Catalogue of the Coins in the Indian Museum Calcutta by Vincent A. Smith: this was first published in the first decade of 20th century. The author encountered difficulties as the coins were given to him without any segregation. He received 5000 of which he has described 3000 in the volume. Here coins are treated in twenty-four sections, to each of which is prefixed a brief historical introduction with full bibliographical details. The sections have been grouped in three parts. The first part, dealing with the early foreign dynasties and the Guptas, includes almost all the coins, which exhibit clear traces of Hellenic influences, and consequently, with very few exceptions, all the coins possessed of artistic merit. Part II is devoted to the ancient coins of Indian types, some of which are earlier in date than the coinage derived from Greek models. Part III comprises all the other classes of coins and includes the mediaeval coins of Northern and Central India, the coinage of the south and west, and that of the frontier kingdoms up to the present day.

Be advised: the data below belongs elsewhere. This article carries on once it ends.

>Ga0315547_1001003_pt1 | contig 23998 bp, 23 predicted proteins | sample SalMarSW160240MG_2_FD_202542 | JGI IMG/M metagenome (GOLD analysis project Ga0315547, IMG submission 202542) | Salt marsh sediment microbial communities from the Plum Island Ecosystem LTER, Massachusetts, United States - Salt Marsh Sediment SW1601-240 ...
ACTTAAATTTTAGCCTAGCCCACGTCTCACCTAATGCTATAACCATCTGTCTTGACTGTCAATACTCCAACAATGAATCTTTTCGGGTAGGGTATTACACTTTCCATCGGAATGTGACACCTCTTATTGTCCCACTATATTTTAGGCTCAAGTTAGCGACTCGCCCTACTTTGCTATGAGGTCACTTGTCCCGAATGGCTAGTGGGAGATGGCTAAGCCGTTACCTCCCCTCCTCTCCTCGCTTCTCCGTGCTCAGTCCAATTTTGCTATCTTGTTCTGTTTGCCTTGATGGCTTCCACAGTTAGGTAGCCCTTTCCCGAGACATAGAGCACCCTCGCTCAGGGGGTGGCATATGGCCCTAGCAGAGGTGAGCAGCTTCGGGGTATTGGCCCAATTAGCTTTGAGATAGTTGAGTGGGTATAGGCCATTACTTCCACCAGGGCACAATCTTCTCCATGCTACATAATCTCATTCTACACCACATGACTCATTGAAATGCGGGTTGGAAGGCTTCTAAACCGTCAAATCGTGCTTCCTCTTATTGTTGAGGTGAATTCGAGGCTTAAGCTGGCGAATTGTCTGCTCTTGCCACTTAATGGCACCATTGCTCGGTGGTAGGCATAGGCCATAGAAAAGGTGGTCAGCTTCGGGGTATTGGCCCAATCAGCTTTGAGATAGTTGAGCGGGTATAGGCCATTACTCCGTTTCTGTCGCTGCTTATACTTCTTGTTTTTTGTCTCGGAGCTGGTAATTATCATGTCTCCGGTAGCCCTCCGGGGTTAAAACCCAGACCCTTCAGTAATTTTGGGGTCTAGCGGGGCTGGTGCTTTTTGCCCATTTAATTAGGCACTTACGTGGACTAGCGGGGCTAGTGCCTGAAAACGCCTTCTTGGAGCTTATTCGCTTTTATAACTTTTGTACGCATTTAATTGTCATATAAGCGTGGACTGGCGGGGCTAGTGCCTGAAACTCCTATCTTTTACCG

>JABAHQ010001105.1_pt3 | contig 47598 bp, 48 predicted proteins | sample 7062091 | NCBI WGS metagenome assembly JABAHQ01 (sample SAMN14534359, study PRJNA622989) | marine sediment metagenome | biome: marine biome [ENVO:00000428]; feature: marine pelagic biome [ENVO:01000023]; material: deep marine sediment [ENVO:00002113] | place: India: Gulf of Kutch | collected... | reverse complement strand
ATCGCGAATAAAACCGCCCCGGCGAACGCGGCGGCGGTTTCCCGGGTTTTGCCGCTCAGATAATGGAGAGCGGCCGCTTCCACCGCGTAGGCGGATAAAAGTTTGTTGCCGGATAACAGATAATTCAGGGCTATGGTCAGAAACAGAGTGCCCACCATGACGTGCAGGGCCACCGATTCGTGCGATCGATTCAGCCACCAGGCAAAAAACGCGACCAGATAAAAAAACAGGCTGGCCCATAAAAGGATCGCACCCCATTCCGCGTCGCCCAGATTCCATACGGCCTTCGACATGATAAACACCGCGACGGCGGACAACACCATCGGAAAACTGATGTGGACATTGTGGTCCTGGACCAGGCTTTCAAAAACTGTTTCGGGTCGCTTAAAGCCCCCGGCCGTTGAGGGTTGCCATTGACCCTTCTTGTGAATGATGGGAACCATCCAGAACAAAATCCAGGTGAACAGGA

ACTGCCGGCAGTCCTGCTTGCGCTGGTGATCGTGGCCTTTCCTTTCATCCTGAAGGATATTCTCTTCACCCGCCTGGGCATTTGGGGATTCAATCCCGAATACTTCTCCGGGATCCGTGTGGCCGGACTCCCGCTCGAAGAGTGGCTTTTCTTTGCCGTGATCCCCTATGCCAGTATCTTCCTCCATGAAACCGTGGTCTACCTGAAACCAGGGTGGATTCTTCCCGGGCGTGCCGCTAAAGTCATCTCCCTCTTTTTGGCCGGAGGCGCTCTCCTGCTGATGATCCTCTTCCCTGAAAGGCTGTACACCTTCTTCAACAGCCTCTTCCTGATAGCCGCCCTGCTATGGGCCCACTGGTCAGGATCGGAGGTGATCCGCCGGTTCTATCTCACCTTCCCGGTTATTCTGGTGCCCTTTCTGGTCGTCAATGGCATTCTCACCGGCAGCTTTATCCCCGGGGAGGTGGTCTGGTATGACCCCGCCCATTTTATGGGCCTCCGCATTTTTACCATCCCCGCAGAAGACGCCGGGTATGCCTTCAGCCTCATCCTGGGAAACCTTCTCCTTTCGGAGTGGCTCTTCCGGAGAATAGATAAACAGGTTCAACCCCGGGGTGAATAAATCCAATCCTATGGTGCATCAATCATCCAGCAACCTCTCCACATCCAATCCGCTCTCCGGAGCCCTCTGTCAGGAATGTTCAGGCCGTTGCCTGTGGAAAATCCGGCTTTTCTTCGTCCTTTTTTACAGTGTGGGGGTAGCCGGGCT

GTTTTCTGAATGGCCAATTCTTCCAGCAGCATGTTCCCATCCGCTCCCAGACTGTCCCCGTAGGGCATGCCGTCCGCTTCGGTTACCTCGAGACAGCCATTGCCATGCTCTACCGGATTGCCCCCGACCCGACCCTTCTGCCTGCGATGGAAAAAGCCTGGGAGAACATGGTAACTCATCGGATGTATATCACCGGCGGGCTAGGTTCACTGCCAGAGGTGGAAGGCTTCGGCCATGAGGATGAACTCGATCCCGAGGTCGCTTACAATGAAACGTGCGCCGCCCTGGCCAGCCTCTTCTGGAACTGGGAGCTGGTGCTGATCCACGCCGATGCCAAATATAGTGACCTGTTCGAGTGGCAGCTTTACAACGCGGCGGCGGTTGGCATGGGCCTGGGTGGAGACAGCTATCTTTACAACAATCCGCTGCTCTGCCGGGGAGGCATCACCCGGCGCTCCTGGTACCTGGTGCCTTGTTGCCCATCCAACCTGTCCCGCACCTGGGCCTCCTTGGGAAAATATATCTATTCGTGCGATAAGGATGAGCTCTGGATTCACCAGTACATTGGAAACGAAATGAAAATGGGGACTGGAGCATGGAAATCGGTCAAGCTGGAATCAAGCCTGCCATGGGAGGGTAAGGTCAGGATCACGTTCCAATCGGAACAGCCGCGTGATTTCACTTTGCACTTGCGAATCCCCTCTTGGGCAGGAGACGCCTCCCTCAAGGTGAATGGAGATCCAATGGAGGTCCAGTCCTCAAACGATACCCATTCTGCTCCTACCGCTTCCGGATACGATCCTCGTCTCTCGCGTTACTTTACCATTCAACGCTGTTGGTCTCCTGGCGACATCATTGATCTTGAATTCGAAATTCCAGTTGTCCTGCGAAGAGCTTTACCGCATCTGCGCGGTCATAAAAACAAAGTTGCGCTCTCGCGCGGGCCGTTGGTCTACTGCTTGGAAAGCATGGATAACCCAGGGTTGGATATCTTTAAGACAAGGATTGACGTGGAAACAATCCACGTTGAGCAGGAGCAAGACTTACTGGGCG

Foreign Elements in Indian indigenous Coins edited by Ajay Mitra Shastri: This is a publication of the Numismatic Society of India. The papers in this were presented at seminar. The preface says it is admitted on all hands that the coins of the foreign rulers of India, more particularly those of the Indo-Greeks, Kushans and the Saka Kshatrataps of Western India, exerted a good deal of influence on the monetary issues of the contemporary and later indigenous rulers, both republican and monarchical and in some respects the impact was so far-reach that it continued to be felt for several centuries after the original prototypes had gone out of circulation. Some of the papers included are :Impact of Indo-Greek Coins on Early Indigenous Coins, Foreign Elements in the Metrology of Early Indigenous Coins of India, Foreign Impact on Legends Technique and Devices and Foreign Elements in the Coinage of the Guptas.